Answer: The answer is ‘no’. The losses cannot be offset against your employment income. However, they can be carried forward and offset against future rental income profits that are generated from the property business.
If you have been making losses, then it is important that you register those losses with the HMRC. The reason for this is because any losses can be carried forward and offset against future profits. For example, if in one tax year you made a £1,000 loss and then the following year you made a £1,000 profit, there is no tax liability as the £1,000 loss has been carried forward and wipes out your future gain!
However, if you have any other properties that are being rented out in the same tax year at a profit, then the loss from the loss-making property can be set off against the profit from the profit-making property.
4. Can I offset the cost of buying a vehicle?
Question: Is it possible to offset the cost of buying a vehicle for use in your letting business, and if so, what would be the best way of doing this?
Answer: Here is a quote from the Revenue manuals page PIM2220:
Capital expenditure on providing the means to travel (usually a car or van) isn’t deductible in computing rental business profits; nor is a depreciation charge. But plant and machinery capital allowances may be available. These allowances are deducted in computing the business profit or loss. The wholly and exclusively’ rule applies to these allowances but, as with revenue expenditure, the landlord can claim the business proportion of the allowances. Plant and machinery allowances on cars costing more than £12,000 are also further restricted.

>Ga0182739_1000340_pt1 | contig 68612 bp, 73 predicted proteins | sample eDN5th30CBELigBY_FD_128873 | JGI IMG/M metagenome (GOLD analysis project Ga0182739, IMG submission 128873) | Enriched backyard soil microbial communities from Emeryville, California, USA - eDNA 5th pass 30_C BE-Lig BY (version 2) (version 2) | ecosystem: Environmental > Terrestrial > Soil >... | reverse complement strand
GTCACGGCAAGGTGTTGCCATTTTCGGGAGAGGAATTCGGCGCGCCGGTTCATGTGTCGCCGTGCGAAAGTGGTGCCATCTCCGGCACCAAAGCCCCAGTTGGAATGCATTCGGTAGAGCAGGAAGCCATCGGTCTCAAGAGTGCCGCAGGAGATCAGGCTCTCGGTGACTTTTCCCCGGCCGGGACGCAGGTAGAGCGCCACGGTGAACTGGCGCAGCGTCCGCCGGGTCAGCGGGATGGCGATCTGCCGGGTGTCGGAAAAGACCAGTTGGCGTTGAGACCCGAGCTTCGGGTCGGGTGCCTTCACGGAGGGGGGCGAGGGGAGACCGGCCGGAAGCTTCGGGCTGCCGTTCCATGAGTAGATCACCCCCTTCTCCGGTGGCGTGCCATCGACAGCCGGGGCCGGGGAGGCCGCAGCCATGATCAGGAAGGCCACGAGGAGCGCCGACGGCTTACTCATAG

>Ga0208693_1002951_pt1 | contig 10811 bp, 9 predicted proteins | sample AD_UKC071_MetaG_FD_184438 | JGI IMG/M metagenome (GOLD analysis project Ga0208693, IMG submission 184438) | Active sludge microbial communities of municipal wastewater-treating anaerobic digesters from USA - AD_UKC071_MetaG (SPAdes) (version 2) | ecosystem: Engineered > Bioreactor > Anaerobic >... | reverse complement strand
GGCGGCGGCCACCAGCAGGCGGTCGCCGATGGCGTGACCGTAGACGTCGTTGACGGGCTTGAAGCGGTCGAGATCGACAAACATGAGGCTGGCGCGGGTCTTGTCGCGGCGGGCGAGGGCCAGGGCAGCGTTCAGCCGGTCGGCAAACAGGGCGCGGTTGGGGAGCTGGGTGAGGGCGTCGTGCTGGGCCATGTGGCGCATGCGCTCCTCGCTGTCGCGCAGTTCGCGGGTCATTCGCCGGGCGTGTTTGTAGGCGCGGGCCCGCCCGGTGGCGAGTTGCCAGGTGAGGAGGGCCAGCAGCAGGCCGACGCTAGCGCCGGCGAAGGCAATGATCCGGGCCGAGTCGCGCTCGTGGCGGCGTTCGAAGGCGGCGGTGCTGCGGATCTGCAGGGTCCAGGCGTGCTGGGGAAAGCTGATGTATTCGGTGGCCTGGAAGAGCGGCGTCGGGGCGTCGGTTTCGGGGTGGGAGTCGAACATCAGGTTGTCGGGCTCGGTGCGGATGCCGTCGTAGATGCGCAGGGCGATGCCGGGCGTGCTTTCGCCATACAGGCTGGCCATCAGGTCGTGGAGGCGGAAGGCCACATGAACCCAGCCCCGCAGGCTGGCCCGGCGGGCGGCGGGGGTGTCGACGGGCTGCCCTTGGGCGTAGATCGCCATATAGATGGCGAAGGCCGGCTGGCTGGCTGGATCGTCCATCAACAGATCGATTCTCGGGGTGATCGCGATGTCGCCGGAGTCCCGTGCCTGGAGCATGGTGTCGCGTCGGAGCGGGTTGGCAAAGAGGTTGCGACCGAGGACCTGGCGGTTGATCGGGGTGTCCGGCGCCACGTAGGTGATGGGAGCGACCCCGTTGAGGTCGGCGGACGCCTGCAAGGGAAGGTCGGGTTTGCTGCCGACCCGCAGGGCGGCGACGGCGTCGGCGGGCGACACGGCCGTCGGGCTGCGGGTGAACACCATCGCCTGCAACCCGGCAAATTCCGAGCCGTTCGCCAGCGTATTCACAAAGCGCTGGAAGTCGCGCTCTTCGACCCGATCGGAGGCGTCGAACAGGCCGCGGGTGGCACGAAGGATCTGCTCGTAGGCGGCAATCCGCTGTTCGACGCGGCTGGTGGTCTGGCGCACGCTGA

5. Can we merge our portfolio and split the income?
Question: My Partner (life) and I operate 3 BTL’s. She owns 1 and we jointly own 2.
When completing tax-returns can we merge all 3 and split 50/50?
Answer: If the first property is solely in her name and not in joint ownership, it cannot be merged with the other two properties and must be attributed only to her. The remaining two properties, assuming they are 50-50 owned, can be split 50-50 for income tax purposes.
6. How do I handle general portfolio costs?
Question: I have a number of properties but some costs are generic and cannot be attributed to a single property. Is it possible to offset a cost against a single property or do I need to apportion them? For example, I purchased some decoration materials for painting and decorating two of my properties. Can I just offset the cost against one property?